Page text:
Brittany (brĬt´ənē), Breton Breiz, Fr. Bretagne, region and former province, NW France. It is a peninsula between the English Channel (N) and the Bay of Biscay (S) and comprises four departments, Ille-et-Vilaine, Côtes-d'Armor, Finistère, and Morbihan. Historically the duchy and province of Brittany also included the Loire-Atlantique dept.
Land and People
The coast, particularly at the western tip, is irregular and rocky, with natural harbors (notably at Brest, Lorient, and Saint-Malo) and numerous islands. Important rivers include the Odet and Vilaine. The emigration of the young has resulted in a serious decline in the region's population. Brittany and the Breton people have retained many old customs and traditions. Breton, their Celtic language (akin to Welsh), is spoken in traditionalist Lower (i.e., western) Brittany outside the cities (see Breton literature). Brittany has remarkable stone calvaries, some built at the close of the 16th cent. to ward off the plague. Many megalithic monuments, formerly ascribed to the druids, dot the Breton landscape, notably at Carnac. These sights and the local traditions (old-fashioned peasant dress and high lace headgear, processions, and pilgrimages), which its inhabitants jealously maintain, have made Brittany an outstanding tourist attraction.
The economy of the region is based on agriculture, fishing, and tourism. Apples, from which the distinctive Breton cider is made, are grown extensively inland. Industry includes food processing, and automobile manufacturing. A major space telecommunications center is at Pleumeur-Bodou. There is a nuclear power plant in the Arrée Mts. and a tidal power station at Rance.
A part of ancient Armorica, the area was conquered by Julius Caesar in the Gallic Wars and became part of the province of Lugdunensis (see Gaul). It received its modern name when it was settled (c.500) by Britons whom the Anglo-Saxons had driven from Britain. Breton history is a long struggle for independence—first from the Franks (5th–9th cent.), then from the dukes of Normandy and the counts of Anjou (10th–12th cent.), and finally from England and France.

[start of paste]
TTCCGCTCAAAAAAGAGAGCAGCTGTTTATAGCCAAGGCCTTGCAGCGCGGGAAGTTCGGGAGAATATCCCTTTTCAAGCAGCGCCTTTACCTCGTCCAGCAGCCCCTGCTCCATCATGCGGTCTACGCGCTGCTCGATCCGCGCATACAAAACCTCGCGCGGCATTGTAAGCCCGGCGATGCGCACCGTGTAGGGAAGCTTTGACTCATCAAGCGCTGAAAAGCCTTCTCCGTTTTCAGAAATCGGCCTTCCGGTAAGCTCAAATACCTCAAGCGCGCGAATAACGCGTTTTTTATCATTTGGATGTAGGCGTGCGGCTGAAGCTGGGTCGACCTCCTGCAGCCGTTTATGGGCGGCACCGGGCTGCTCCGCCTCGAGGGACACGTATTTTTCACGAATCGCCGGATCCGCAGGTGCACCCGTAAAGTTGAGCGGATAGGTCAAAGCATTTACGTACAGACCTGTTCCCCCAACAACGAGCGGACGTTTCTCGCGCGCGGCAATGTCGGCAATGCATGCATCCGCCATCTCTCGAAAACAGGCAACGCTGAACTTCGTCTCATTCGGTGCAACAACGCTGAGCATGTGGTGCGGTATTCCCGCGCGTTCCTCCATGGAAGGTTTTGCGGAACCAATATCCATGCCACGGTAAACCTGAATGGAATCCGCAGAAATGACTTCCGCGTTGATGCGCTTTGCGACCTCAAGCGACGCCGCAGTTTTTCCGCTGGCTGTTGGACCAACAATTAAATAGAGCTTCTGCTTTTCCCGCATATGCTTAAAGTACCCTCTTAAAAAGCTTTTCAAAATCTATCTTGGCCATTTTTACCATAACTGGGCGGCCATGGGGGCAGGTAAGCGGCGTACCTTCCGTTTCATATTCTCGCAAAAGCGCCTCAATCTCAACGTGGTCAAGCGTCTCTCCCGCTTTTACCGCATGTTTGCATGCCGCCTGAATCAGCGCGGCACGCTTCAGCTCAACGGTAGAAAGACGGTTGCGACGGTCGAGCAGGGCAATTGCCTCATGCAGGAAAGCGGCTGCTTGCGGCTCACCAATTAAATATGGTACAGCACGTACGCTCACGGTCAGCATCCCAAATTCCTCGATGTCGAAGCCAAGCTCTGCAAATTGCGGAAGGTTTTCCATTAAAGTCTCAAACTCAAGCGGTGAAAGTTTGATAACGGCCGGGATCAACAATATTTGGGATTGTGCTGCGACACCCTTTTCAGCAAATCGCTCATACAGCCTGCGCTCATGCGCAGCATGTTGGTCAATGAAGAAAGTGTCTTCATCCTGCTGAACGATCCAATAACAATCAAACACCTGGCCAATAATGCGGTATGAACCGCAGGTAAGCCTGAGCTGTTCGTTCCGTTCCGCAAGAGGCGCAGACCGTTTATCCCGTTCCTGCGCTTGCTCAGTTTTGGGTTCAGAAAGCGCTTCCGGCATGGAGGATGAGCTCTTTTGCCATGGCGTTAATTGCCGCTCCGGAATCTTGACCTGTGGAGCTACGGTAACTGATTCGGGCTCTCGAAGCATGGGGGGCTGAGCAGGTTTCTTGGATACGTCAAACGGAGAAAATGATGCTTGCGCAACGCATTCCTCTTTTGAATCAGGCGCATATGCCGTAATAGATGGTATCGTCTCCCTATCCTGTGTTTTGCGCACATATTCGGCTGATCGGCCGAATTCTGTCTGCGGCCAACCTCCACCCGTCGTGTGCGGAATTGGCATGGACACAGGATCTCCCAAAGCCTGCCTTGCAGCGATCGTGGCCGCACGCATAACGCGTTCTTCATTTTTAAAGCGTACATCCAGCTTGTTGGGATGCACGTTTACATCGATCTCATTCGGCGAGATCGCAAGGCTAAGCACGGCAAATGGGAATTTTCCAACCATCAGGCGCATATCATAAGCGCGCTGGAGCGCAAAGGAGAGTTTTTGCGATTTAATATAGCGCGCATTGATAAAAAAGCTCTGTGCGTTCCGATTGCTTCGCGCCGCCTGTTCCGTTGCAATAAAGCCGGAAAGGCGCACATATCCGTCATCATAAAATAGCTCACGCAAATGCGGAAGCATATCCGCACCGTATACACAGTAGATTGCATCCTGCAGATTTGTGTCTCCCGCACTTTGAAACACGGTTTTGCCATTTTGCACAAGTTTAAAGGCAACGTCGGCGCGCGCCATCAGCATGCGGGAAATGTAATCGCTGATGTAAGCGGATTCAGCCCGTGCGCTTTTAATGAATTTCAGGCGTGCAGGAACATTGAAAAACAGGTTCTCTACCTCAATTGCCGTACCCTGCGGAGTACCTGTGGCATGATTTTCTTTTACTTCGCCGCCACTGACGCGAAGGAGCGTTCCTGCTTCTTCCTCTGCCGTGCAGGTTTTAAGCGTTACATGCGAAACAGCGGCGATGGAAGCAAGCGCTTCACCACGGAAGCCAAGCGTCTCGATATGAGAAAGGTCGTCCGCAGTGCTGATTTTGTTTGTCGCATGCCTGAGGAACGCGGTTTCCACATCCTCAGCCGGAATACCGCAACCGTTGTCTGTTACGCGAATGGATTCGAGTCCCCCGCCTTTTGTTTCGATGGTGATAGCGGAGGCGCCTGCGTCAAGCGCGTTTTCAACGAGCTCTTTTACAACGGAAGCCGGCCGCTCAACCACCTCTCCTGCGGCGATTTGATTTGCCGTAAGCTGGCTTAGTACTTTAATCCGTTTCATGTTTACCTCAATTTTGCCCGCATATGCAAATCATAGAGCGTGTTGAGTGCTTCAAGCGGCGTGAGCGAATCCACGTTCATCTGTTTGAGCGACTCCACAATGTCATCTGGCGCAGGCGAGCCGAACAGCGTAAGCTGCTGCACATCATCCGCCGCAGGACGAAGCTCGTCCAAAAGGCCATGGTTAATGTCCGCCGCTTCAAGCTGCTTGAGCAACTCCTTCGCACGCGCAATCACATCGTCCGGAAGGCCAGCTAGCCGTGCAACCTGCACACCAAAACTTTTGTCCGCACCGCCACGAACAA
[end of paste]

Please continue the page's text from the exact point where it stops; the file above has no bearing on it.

In 1196, Arthur I, an Angevin, was acknowledged as duke. King John of England, who presumably murdered him (1203), failed to obtain the duchy, which passed to Arthur's brother-in-law, Peter I (Peter Mauclerc). The extinction of his direct line led to the War of the Breton Succession (1341–65), a part of the Hundred Years War (1337–1453). With the end of the Breton war, the dukedom was won by the house of Montfort. The dukes of Montfort tried to secure Brittany's neutrality between France and Britain during the remainder of the Hundred Years War.
The unsuccessful rebellion of Duke Francis II against the French crown led to the absorption of Brittany into France after the accession of his daughter, Anne of Brittany, in 1488. King Francis I formally incorporated the duchy into France in 1532. Brittany's provincial parlement met at Rennes, and its provincial assembly remained powerful until the French Revolution.
The 16th and 17th cent. were generally peaceful in Brittany, but the region, never reconciled to centralized rule, became one of the early centers of revolt in 1789. However, its staunch Catholicism and conservatism soon transformed it into an anti-Revolutionary stronghold; the Chouans (anti-Revolutionary peasants) were never fully subdued, and in S Brittany and the neighboring Vendée the Revolutionary government resorted to ruthless reprisals.
Breton nationalism grew in the 19th cent. and was fueled by the anticlericalism of the Third Republic. The Breton autonomists, long successfully repressed by the French government, nevertheless resisted German bids for collaboration in World War II. During the 1970s, Breton nationalists once again protested the French repression of Breton culture. Groups such as the Breton Revolutionary army and the Movement of National Liberation by Socialism committed sporadic acts of violence, such as the exploding of a bomb in the palace of Versailles in June, 1978.
See N. Lands, Brittany (1986); E. Baclone, The Appointed Hour (1989).